5

There are certain chess principles that generally should be accepted and followed. I was wondering If anyone knew of any game or games that have gone against these principles and still resulted in a win from the player who violated the principles?

  • 5
    Every game played by Tal. – Cecil De Vere Jan 7 '16 at 15:49
8

Here are some principles we teach beginners but grandmasters regularly break.


Don't bring your queen out too early.

This principle was successfully broken by Korchnoi in an important match.

[FEN ""]
[Event "Candidates Semifinal"]
[Site "Évian-les-Bains FRA"]
[Date "1977.07.16"]
[Round "6"]
[Result "0-1"]
[White "Lev Polugaevsky"]
[Black "Viktor Korchnoi"]
[StartPly "8"]

1. d4 e6 2. c4 b6 3. e4 Bb7 4. Qc2 Qh4 5. Nd2 Bb4 6. Bd3 f5
7. Nf3 Bxd2+ 8. Kf1 Qh5 9. Bxd2 Nf6 10. exf5 Bxf3 11. gxf3 Nc6
12. Bc3 O-O 13. Re1 Qh3+ 14. Ke2 Rae8 15. Kd1 e5 16. dxe5 Nxe5
17. Be2 Nxf3 18. Qd3 Rxe2 19. Rxe2 Qg2 20. Rhe1 Nxe1 21. Kxe1
Qxh2 22. Re7 Qg1+ 23. Ke2 Qg4+ 24. Ke1 h5 25. Qg3 Qxg3
26. fxg3 Rf7 27. Bxf6 gxf6 28. Re8+ Kg7 29. Kf2 Kh6 30. b4 Kg5
31. Ra8 Kxf5 32. Rxa7 d6 33. a4 Ke6 34. a5 bxa5 35. Rxa5 f5
36. c5 Rh7 37. cxd6 cxd6 38. b5 h4 39. gxh4 Rxh4 40. Ra8 Rb4
41. Rb8 Kd5 42. Kf3 Rb3+ 43. Kf4 Kc5 44. Rc8+ Kxb5 45. Kxf5
Re3 46. Kf4 Re1 47. Rd8 Kc5 48. Rc8+ Kd4 49. Kf3 d5 50. Kf2
Re5 51. Ra8 Kc3 52. Ra3+ Kb4 53. Ra1 d4 54. Rc1 d3 55. Rc8 d2
56. Rb8+ Kc3 57. Rc8+ Kd3 58. Rd8+ Kc2 59. Rc8+ Kd1 0-1 

Develop your pieces!

Here we see Polugaevsky successfully play his own variation where he uses the queen to grab a pawn, and then start to think about developing the minor pieces around move 15.

[FEN ""]
[Event "USSR"]
[Site "USSR"]
[Date "1959.??.??"]
[EventDate "?"]
[Round "?"]
[Result "0-1"]
[White "Vladimir Zagorovsky"]
[Black "Lev Polugaevsky"]
[StartPly "22"]

1. e4 c5 2. Nf3 d6 3. d4 cxd4 4. Nxd4 Nf6 5. Nc3 a6 6. Bg5 e6
7. f4 b5 8. e5 dxe5 9. fxe5 Qc7 10. exf6 Qe5+ 11. Be2 Qxg5
12. O-O Ra7 13. Qd3 Rd7 14. Ne4 Qe5 15. c3 Bb7 16. Bf3 Bxe4
17. Bxe4 Bd6 18. g3 gxf6 19. Kh1 Bc5 20. Rad1 Kf8 21. Rfe1 Qg5
22. a4 Kg7 23. axb5 Bxd4 24. cxd4 Qxb5 25. Qe3 Rhd8 26. d5 Nc6
27. Rf1 exd5 28. Bd3 Qxb2 29. Rf5 Qd4 30. Qc1 Ne5 31. Rh5 Nxd3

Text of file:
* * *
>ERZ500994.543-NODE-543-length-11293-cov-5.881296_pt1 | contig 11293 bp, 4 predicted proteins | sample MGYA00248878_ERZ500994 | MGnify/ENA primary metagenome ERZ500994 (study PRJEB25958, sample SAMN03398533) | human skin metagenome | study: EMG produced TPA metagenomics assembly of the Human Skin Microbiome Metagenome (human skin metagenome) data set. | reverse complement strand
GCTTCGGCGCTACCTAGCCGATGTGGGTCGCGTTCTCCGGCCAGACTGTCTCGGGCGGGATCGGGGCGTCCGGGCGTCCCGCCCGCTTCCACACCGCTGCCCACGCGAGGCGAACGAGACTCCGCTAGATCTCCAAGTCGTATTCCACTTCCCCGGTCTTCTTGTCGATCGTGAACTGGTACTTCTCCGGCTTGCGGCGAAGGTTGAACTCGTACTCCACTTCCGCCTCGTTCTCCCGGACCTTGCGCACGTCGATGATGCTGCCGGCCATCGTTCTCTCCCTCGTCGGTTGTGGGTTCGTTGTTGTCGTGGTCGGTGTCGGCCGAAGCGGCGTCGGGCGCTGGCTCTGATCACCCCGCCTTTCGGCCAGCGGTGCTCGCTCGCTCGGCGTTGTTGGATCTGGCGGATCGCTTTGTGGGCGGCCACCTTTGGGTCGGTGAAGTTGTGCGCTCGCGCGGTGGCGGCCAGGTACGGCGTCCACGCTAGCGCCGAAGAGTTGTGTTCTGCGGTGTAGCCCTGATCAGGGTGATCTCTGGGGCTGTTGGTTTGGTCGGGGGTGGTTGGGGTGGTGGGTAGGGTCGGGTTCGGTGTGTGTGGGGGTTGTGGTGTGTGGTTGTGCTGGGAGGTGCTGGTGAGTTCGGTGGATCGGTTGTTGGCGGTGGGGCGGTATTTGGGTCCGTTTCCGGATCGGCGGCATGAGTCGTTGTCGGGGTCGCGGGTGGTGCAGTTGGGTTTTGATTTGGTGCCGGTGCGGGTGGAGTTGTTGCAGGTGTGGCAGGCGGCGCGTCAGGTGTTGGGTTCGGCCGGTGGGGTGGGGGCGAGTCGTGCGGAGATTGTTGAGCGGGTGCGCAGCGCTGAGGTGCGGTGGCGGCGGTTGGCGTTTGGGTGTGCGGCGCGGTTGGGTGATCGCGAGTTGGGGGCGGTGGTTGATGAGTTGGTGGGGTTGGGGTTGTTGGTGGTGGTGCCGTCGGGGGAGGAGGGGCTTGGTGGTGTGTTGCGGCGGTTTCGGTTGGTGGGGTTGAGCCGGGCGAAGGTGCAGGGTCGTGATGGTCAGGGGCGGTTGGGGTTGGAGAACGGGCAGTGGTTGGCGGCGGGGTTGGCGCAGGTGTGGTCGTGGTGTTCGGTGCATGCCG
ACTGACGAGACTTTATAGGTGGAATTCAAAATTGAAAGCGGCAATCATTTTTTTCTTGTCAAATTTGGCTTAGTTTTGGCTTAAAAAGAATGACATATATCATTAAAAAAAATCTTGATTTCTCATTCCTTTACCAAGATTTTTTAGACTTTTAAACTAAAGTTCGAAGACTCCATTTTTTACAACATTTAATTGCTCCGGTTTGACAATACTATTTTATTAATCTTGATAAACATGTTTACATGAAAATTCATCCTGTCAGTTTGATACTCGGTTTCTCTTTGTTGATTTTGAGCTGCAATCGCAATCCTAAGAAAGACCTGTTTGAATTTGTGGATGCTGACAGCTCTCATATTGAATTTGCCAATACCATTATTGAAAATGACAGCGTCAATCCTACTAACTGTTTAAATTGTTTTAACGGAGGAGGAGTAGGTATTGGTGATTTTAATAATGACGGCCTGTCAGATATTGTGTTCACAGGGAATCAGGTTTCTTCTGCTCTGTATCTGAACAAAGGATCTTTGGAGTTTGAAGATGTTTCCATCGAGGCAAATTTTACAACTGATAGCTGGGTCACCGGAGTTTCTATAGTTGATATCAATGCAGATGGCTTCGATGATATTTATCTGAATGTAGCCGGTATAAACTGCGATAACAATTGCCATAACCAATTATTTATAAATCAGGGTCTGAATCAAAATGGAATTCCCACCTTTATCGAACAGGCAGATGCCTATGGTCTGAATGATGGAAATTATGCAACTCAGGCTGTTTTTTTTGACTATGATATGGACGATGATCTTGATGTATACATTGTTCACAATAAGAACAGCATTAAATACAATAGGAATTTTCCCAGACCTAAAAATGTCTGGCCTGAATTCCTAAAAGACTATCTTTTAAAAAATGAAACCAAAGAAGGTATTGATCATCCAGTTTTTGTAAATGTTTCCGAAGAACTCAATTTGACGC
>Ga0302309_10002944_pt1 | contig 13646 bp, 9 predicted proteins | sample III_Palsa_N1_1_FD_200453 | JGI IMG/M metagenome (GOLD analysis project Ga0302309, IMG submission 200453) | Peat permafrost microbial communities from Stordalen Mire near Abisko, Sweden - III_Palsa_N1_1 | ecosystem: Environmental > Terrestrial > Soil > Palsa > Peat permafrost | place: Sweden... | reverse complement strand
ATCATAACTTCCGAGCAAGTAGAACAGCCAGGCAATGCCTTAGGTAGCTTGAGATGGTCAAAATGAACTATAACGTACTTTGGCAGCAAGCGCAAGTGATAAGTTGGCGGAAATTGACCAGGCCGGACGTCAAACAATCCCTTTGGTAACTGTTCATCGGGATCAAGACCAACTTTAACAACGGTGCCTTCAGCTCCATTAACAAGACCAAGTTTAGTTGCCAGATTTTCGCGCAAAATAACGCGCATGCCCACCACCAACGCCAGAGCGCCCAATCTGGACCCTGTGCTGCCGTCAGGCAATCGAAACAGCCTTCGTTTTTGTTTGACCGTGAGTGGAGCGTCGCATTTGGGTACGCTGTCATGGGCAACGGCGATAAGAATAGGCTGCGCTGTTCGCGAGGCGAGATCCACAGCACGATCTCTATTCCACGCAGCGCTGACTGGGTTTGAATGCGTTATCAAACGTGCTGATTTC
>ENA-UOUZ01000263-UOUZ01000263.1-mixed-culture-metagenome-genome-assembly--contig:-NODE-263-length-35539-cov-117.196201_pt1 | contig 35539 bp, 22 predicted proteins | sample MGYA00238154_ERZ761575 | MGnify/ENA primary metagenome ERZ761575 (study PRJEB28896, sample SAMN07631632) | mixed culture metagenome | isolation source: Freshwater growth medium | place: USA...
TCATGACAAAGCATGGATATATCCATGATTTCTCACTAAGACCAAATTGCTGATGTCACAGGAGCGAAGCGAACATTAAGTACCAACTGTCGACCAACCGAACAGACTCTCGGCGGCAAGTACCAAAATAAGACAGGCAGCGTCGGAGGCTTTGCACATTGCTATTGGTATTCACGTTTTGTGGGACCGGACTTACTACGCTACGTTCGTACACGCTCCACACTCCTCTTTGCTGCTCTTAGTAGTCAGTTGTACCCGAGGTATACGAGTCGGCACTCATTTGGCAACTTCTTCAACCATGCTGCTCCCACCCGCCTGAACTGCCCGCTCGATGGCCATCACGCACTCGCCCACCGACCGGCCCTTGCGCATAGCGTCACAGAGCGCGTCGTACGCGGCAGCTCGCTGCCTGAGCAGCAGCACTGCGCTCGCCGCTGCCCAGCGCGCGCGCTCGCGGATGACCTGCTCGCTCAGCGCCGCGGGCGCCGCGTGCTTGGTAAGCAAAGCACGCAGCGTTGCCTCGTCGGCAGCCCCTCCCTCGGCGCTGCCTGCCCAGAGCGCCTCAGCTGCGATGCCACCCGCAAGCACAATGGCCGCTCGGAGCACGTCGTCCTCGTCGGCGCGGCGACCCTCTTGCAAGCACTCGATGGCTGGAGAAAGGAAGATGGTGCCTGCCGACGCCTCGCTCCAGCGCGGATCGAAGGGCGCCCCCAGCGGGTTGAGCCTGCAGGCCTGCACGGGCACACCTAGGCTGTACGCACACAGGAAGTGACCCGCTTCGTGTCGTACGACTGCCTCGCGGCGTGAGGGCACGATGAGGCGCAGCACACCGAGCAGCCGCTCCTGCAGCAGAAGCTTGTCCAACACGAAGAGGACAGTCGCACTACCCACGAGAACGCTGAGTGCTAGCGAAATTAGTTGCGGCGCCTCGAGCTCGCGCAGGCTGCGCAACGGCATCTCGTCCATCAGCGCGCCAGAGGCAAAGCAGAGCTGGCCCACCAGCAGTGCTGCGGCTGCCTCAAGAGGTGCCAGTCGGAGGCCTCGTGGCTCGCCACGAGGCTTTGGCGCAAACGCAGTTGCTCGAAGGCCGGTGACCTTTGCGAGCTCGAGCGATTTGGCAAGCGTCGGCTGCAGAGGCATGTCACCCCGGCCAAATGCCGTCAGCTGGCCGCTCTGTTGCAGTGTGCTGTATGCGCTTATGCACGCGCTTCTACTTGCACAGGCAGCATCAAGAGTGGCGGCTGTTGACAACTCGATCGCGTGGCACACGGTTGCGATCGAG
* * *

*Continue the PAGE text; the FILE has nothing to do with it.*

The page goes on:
32. Qh6+ Kg8 33. Qxh7+ Kf8 34. Rxd3 Qe4+ 35. Kg1 Qxh7 36. Rxh7
a5 37. Rh4 d4 38. Kf2 f5 39. Ke2 Ke7 40. Kd2 Ke6 41. Ra3 Rd5
42. Kd3 Ke5 43. Ra2 Ra8 44. Rh6 Rb5 45. Re2+ Kd5 46. Rf2 Rb3+
47. Kc2 Rab8 48. Rd2 a4 49. Ra6 a3 50. Ra7 R8b7 51. Ra8 Rb2+
52. Kd3 R2b3+ 53. Ke2 Re3+ 54. Kd1 Rb1+ 55. Kc2 Rb2+ 56. Kd1
d3 57. Rd8+ Ke4 0-1

Don't move the same piece twice in the opening.

Although Kasparov didn't win this game, he should get an award for moving the same knight 5 times in the 9 first moves.

[FEN ""]
[Event "21st Linares"]
[Site "Linares ESP"]
[Date "2004.02.20"]
[Round "2"]
[Result "1/2-1/2"]
[White "Garry Kasparov"]
[Black "Teimour Radjabov"]

1. e4 c5 2. Nf3 Nc6 3. Nc3 e5 4. Bc4 Be7 5. d3 Nf6 6. Nd2 d6
7. Nf1 Nd7 8. Ne3 Nb6 9. Ned5 O-O 10. O-O Nxd5 11. Nxd5 Rb8
12. a4 Be6 13. f4 exf4 14. Bxf4 Bg5 15. b3 Bxd5 16. Bxg5 Qxg5
17. Bxd5 Nb4 18. Bc4 d5 19. exd5 Nxd5 20. Qf3 Qe3+ 21. Rf2
Qxf3 22. Rxf3 Nb6 23. Bb5 a6 24. a5 axb5 25. axb6 Rfc8 26. Ra5
c4 27. Rxb5 cxd3 28. c4 Rd8 29. Rd5 Rxd5 30. cxd5 Rd8 31. Rxd3
Rd6 32. Kf2 Kf8 33. Ke3 Rxb6 34. Kd4 Ke7 35. Kc5 Rh6 36. h3
Rg6 37. g4 Rg5 38. b4 h5 39. Rd4 hxg4 40. hxg4 f5 41. gxf5
Rxf5 42. b5 Rf6 1/2-1/2
| improve this answer | |
4

GM Miles's 1...a6 2...b5 against the World Chess Champion, Karpov.

Karpovs vs Miles, 0-1, St George Defense

enter image description here

Full Game

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4

Anand beat Ivanchuk in a famous game at Linares in 1992 by:

  • Voluntarily doubling his pawns with 17... gxf6!.
  • Exchanging off his "good" bishop and proving his "bad" bishop was better than his opponent's "good" one.

[FEN ""]
[Event "Linares"]
[Site "Linares ESP"]
[Date "1992"]
[EventDate "?"]
[Round "1"]
[Result "0-1"]
[White "Vassily Ivanchuk"]
[Black "Viswanathan Anand"]
[ECO "B62"]
[WhiteElo "?"]
[BlackElo "?"]
[PlyCount "90"]

1.e4 c5 2.Nf3 d6 3.d4 cxd4 4.Nxd4 Nf6 5.Nc3 Nc6 6.Bg5 e6 7.Qd2
a6 8.O-O-O h6 9.Be3 Nxd4 10.Bxd4 b5 11.f3 Qa5 12.a3 e5 13.Be3
Be6 14.Kb1 Be7 15.g4 Rb8 16.Nd5 Qxd2 17.Nxf6+ gxf6 18.Rxd2 h5
19.Rg1 hxg4 20.fxg4 Bc4 21.b3 Bxf1 22.Rxf1 Rh3 23.Re2 Kd7
24.g5 Ke6 25.gxf6 Bxf6 26.Bd2 Be7 27.Be1 f6 28.Bg3 d5 29.exd5
Kxd5 30.Rf5 Kc6 31.Ref2 Rh6 32.Kb2 Kd7 33.Re2 Bd6 34.Rf3 Rc8
35.Be1 Ke6 36.Rd3 Rh7 37.Rg3 Bc5 38.Ka2 Rd7 39.Rc3 Rcc7 40.h4
Rd1 41.Bf2 Bd6 42.Rg3 e4 43.Rxe4+ Be5 44.Rxe5+ fxe5 45.Kb2 Rd2
0-1
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3

For every "rule" there must be a standard opening variation that violates it. For example, the "Bishop's gambit" invites Black to force White to move the King as early as move 4:

[Title "Bishop's Gambit"]
[FEN ""]
1.e4 e5 2.f4 exf4 3.Bc4 Qh4+!? 4.Kf1

To be sure Black has violated the rule against moving the Queen early, which White expects to exploit soon with Nf3 and claim an initiative despite the lost pawn and Castling rights.

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2

Are you talking about Tarrasch's old school as commonly accepted principles? Then every game with flank openings and fianchetto setup violates this. Check hypermodern school and Nimzowitch.

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  • I mean the currently (2015) accepted principles that modern day GM's don't usually break. – chackerian Jan 7 '16 at 10:56
  • 5
    Modern GM's doesn't have any dogmatic rules, they know that concrete analysis is better than following principles. These dogmatic principles are for weaker players not for masters. – ferit Jan 7 '16 at 11:09
1

Look up John Watson's books on chess strategy. He writes about the concept of general rules from a historical perspective. Each rule is discussed and examples are shown to violate it.

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